Boeing shares dipped after Trump's tweet and were down around 0.4 percent in the early afternoon. Shares of several other major defense contractors were also lower.


Trump, who sold his Boeing shares in June according to a spokesman, named former long-time Boeing CEO Jim McNerney to a high-profile business advisory council last week. McNerney could not be immediately reached for comment on Tuesday.

Latest broadside

A New York real estate developer, Trump took aim at big corporations during his campaign, saying that they often harm ordinary Americans by sending jobs abroad. Since winning the Nov. 8 election he has taken credit for pushing United Technologies Corp. and Ford Motor Co. to backtrack on outsourcing plans.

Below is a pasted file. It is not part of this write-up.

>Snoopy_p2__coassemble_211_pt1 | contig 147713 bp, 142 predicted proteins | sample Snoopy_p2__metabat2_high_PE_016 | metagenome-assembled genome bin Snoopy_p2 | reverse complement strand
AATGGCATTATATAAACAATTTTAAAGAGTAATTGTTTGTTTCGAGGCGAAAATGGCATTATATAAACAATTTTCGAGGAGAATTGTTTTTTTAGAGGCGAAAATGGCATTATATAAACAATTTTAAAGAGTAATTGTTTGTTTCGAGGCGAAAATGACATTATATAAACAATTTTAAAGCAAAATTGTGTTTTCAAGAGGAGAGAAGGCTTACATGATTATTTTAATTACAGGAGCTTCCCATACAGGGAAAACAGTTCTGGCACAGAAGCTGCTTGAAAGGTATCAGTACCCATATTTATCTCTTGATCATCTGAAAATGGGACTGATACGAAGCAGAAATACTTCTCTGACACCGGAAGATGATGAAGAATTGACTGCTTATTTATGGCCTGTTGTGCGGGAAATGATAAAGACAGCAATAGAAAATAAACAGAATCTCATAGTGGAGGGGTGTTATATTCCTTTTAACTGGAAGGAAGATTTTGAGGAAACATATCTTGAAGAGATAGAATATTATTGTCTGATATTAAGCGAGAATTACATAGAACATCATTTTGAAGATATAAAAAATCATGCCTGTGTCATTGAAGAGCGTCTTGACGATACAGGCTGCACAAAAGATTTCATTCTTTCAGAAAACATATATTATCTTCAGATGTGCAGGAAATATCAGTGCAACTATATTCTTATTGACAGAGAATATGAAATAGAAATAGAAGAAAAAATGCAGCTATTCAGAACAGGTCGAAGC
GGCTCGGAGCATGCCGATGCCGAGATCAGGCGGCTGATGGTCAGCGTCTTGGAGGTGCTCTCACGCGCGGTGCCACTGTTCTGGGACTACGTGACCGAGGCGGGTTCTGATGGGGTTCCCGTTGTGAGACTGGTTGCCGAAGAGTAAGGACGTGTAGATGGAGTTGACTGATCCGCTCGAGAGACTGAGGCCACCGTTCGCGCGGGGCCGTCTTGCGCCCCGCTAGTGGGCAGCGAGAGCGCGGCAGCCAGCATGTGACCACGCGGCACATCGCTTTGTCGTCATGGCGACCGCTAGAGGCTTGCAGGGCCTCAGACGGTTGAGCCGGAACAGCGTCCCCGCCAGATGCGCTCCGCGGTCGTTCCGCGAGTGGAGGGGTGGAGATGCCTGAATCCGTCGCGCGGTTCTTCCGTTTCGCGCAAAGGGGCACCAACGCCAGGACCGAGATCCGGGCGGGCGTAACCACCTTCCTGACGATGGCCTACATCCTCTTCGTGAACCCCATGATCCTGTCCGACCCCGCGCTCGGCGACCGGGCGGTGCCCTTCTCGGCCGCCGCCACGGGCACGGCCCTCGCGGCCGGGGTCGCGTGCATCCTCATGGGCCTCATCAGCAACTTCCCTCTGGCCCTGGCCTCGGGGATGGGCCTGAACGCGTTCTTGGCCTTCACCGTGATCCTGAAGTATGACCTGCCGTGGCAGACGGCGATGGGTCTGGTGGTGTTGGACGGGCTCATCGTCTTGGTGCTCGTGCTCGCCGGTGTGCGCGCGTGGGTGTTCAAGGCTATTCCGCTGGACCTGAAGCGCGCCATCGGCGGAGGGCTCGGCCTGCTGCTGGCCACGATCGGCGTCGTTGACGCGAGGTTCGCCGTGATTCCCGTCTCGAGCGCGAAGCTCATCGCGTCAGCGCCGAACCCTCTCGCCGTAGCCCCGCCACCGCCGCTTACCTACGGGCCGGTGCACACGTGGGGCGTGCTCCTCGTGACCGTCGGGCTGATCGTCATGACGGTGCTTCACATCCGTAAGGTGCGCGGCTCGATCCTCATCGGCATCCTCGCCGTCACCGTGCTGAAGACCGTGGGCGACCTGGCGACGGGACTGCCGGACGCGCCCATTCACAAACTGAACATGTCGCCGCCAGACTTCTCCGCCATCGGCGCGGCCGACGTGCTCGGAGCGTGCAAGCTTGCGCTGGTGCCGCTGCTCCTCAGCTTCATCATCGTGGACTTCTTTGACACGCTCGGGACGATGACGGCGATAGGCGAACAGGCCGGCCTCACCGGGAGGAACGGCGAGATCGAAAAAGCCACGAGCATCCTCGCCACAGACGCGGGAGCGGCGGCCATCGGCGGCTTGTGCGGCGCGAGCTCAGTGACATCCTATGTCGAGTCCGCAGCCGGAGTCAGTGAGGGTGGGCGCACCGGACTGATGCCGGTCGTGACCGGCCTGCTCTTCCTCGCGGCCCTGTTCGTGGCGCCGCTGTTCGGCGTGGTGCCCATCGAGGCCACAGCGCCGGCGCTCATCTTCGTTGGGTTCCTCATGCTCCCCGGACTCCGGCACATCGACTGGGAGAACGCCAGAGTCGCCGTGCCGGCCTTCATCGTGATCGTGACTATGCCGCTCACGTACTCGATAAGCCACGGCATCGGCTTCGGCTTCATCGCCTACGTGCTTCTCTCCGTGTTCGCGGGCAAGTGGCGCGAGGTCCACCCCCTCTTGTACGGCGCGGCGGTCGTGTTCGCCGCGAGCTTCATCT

Last week, after discussions with Trump, United Technologies Chief Executive Greg Hayes Carrier, agreed to keep 800 of 2,100 jobs at Indiana operations of the company's Carrier unit, instead of moving all the jobs to Mexico as originally planned. The company agreed to keep another 300 jobs at a headquarters operation in the state.

Ford, meanwhile, in November allowed Trump to claim credit for a decision not to move production of a Lincoln sport utility vehicle to Mexico that the automaker had already made.

Both Ford and United Technologies said they support Trump's efforts to cut corporate tax rates and overhaul regulations, which could save the companies billions in the long run.

But in the short term, his comments on Boeing put defense contractors on notice.

"The chilling effect on industry is huge, if you are a contractor," said Franklin Turner, a partner specializing in government contracts at law firm McCarter & English.